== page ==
Do you see, though, how this stage is necessary? Messy, yes. But essential. In fact, you couldn’t skip it if you tried. This breakdown stage is the direct result of the life-changing breakthough you made when you spoke up for yourself for the first time.

Trauma 101

The problem is, we can’t just go in and forcibly destroy the inner patterns that were put in place long ago in an attempt to keep ourselves safe. If we try to do that, our efforts will backfire. We only reinforce the “walls.” In this regard, we’ve reached the limits of the construction zone metaphor.

Instead, let’s imagine you are trying to approach a dog that has been beaten in the past. He may cringe and back away from you, for fear of being hit. To teach the dog you are safe, you have to approach him slowly and repeatedly, backing off each time he flinches. You can’t rush this process. It takes as long as it takes.

In other words, you show the dog that you are trustworthy by being attentive and responsive to it. Attentiveness and responsiveness form the essence of a loving, healthy relationship. If you approach the dog this way, he will come to trust you over time.

The same is true of the traumatized places in you. You must move slowly, be attentive, and be responsive to them. Soon, you will discover two (or more) layers. One is the original feelings caused by the traumatic event(s). Another is a layer of protection, put in place in the past to protect you from ever again feeling the pain you felt from the trauma.

When you do healing work, you work with both of these layers, starting with the outer protective layer. You create (with support, if needed) an attentive, responsive container in which you can relate to these protective parts in a new way. It is at this point in the healing process that the breakdown-breakthrough cycle appears.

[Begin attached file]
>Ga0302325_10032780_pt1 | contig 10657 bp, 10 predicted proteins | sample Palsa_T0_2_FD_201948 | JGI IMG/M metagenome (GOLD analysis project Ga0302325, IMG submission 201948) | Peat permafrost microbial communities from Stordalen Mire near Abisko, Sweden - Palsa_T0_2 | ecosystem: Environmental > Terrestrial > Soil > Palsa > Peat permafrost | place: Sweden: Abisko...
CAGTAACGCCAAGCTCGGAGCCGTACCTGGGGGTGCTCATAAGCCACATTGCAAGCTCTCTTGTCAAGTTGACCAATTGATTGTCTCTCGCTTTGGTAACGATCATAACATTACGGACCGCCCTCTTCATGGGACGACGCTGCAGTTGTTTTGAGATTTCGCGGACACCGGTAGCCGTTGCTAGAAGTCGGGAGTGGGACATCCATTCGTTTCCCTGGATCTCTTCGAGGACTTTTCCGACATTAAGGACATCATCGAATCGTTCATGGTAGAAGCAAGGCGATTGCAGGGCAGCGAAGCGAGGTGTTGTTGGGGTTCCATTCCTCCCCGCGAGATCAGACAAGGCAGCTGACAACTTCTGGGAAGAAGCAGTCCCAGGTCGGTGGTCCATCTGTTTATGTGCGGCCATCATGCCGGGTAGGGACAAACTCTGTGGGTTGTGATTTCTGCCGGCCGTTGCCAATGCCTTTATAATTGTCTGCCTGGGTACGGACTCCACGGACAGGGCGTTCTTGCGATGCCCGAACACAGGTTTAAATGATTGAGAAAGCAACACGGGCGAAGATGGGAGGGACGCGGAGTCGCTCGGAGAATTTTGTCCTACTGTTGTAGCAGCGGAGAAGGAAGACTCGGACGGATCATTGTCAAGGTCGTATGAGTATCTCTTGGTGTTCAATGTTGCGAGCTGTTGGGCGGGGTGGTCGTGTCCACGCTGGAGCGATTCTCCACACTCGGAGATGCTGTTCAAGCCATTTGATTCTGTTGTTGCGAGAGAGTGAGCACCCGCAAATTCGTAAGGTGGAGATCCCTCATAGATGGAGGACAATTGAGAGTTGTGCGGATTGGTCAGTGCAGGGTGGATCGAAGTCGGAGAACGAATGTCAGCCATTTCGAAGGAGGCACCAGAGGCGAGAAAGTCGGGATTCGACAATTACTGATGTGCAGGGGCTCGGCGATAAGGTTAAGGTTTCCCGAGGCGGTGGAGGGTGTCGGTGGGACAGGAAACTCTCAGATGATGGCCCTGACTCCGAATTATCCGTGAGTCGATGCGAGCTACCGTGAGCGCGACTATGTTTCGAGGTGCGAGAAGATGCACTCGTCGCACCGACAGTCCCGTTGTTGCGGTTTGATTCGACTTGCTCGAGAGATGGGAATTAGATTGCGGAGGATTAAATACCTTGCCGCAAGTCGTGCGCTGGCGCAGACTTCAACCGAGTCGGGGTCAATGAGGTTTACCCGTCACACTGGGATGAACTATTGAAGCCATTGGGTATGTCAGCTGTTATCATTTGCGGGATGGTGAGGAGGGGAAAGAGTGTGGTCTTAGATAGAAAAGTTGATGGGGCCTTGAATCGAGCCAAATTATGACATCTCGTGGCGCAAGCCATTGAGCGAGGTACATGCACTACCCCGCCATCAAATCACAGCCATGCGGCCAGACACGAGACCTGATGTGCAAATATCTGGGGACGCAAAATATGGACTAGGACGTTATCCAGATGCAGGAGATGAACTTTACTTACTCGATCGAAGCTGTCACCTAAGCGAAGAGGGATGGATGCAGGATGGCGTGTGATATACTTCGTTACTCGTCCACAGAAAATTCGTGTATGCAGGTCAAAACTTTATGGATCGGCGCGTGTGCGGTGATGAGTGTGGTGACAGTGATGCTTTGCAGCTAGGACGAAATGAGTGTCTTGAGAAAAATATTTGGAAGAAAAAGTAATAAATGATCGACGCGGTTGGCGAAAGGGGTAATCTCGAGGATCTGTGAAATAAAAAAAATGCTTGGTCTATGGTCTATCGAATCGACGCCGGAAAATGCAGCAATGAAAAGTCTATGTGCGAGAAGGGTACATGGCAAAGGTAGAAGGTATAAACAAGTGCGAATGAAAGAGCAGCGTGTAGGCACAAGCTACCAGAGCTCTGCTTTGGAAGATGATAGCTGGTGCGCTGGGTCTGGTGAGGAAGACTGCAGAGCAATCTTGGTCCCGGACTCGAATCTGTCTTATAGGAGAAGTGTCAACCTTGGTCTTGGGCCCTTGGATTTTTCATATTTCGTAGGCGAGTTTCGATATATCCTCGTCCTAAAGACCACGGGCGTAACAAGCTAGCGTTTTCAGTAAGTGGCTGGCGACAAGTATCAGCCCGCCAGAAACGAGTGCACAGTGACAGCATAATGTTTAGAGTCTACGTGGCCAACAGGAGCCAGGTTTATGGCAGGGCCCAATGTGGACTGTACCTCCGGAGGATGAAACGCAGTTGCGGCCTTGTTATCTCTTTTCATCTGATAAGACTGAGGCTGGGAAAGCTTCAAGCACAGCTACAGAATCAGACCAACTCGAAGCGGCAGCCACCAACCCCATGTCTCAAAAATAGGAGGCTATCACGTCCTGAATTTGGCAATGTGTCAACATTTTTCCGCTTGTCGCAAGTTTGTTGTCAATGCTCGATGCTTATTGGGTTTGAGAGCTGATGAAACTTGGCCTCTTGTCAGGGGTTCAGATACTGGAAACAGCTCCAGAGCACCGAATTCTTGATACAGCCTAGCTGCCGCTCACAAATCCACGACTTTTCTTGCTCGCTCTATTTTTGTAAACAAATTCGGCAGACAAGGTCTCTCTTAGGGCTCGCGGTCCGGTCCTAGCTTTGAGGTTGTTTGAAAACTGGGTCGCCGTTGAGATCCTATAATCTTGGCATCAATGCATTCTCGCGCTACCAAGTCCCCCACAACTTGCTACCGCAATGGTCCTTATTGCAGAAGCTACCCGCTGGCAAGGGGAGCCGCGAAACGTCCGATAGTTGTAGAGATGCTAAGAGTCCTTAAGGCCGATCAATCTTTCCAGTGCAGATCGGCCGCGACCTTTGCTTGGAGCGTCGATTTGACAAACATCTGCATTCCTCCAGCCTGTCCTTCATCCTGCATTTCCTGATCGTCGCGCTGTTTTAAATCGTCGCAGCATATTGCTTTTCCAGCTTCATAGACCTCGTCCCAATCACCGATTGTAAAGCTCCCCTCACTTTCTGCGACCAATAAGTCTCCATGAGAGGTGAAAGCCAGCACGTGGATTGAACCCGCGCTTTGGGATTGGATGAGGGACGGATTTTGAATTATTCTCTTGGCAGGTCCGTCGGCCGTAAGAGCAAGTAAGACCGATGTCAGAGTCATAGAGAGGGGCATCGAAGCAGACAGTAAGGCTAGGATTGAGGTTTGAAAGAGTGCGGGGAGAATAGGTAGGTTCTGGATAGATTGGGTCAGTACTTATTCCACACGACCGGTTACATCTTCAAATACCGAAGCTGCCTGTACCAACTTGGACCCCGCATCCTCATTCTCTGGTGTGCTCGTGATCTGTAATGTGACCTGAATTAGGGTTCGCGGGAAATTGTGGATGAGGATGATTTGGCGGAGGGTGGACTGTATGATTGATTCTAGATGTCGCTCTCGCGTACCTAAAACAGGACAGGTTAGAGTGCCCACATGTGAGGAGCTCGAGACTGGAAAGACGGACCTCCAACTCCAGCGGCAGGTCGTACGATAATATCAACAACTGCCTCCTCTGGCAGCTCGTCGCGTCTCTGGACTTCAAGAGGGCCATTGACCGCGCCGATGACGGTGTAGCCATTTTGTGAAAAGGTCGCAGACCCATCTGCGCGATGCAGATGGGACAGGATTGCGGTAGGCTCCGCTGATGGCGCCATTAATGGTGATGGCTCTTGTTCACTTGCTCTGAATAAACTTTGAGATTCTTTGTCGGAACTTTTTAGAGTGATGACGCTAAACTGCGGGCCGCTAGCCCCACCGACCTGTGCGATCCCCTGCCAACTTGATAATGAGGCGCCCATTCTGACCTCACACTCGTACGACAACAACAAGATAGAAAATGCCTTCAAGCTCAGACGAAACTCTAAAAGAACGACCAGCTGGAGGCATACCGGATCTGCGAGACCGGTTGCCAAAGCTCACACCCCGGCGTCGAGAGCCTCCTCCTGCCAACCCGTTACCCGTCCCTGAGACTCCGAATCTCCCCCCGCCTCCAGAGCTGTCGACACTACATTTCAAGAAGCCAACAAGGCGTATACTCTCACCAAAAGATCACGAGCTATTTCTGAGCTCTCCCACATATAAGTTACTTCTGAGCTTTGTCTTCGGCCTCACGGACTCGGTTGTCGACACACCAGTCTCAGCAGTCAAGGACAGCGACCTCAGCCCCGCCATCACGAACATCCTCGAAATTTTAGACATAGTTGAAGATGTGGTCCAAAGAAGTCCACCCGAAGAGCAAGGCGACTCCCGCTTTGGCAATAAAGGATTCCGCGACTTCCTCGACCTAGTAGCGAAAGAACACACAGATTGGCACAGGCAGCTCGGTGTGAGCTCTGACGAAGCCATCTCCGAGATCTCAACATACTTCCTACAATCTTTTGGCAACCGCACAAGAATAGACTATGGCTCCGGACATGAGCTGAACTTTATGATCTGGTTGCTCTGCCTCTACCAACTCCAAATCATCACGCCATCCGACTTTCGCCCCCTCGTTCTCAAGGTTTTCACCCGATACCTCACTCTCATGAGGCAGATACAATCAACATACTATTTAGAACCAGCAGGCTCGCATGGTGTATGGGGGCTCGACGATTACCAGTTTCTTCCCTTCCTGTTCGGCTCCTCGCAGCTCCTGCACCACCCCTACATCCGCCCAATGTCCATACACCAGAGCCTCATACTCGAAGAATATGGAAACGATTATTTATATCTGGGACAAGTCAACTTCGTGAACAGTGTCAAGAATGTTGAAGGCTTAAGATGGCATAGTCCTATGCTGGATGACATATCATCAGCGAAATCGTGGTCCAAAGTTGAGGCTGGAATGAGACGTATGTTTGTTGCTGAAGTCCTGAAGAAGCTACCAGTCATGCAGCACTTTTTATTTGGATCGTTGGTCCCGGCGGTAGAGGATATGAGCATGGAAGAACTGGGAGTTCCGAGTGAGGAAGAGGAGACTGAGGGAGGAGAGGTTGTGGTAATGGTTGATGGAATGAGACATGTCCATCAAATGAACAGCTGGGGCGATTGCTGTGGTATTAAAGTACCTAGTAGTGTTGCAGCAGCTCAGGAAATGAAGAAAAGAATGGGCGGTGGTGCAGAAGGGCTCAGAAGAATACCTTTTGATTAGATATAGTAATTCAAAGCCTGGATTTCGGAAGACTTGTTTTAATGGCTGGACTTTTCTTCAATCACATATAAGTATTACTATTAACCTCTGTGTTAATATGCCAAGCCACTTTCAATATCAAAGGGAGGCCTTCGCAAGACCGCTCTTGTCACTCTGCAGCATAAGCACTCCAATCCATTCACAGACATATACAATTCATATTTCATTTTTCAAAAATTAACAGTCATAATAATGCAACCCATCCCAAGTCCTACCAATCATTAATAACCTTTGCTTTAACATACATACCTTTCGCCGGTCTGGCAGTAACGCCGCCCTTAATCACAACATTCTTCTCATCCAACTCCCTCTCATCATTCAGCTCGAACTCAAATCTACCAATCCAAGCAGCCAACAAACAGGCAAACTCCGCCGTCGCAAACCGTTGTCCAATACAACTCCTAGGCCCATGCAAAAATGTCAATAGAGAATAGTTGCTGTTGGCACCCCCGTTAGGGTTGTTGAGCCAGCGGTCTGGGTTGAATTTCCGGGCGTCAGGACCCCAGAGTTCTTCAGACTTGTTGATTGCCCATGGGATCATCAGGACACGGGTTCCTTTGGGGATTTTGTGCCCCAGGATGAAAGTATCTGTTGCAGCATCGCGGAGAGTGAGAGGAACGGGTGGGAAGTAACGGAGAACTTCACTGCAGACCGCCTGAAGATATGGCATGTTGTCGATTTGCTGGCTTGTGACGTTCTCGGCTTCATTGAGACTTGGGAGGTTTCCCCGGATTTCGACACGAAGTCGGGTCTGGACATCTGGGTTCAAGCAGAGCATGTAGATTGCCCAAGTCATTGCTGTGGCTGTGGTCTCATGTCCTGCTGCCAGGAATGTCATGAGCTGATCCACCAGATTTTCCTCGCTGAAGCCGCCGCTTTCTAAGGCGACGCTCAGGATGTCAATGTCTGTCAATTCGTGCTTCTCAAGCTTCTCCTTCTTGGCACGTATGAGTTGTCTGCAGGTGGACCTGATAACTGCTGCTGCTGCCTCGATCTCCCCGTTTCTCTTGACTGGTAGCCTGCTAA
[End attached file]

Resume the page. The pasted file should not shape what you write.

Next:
Being with your protective parts

With your attentive, responsive presence, your protective parts will begin to soften. But their job has always been to remain vigilant. So, having relaxed a bit, they may pull back. Sometimes they pull back hard. That’s not a problem, as long as you understand what is happening.

Unfortunately this is the moment where other parts can crowd in, judging the process. They say things like, “I’ll never heal. What’s wrong with me? Why is this taking so long? I’ve worked on this lots of times before in therapy! Why isn’t it better by now?”

When you hear these voices, remind yourself that you can choose how you respond to them. These worried parts are scared. They are just like poor Chicken Little, who ran around screaming, “The sky is falling! The sky is falling!” If you join them and run around yourself, you can’t help them see the truth, that you are actually OK at this moment.

Instead, you can respond to these voices with the same attentiveness and responsiveness that you’ve been offering to the original trauma. You can empathize with them, while simultaneously knowing they are mistaken in their belief that something is wrong. As you hold them kindly but firmly in the embrace of this bigger awareness, they will gradually calm down.

Every breakthrough causes a new breakdown

There’s no way around it. Any progress you make towards dismantling painful patterns will upset your inner apple cart. Painful patterns are just that: painful. However, they are also familiar…and our vigilant parts prefer the “painful familiar” to the “new and untested.”

You, however, know better. Once you understand the spiral nature of change, you can field these “breakdown” phases with more equanimity. Eventually you will go beyond toleration: you will actually welcome breakdowns, recognizing them as signs of progress. Now it will be easier for you to facilitate the next phase of the inner relationship: the trust-building phase.

Picture the sweet but traumatized dog we met earlier. It will take weeks, even months of your gentle approaches—and attuned, responsive retreats, when necessary—before the dog relaxes and allows you to pet him. He will still jump if you make a sharp movement.

You wouldn’t fault the dog for needing this time. Don’t fault yourself for that, either. If you notice yourself flinching or constricting, remember that this is a part of you that still needs time to believe it is safe now. Once again, remember that you can be that safe place for your inner parts, by recognizing them, then being attuned and responsive to them.

As long as you are alive, you will never stop experiencing breakthroughs and breakdowns. You will get better at handling them and trusting them, though. Stay with your inner parts through the process. Be trustworthy, by attuning and responding over and over. They will come to trust you. That is the spiral nature of change.

Photo by Luke White on Unsplash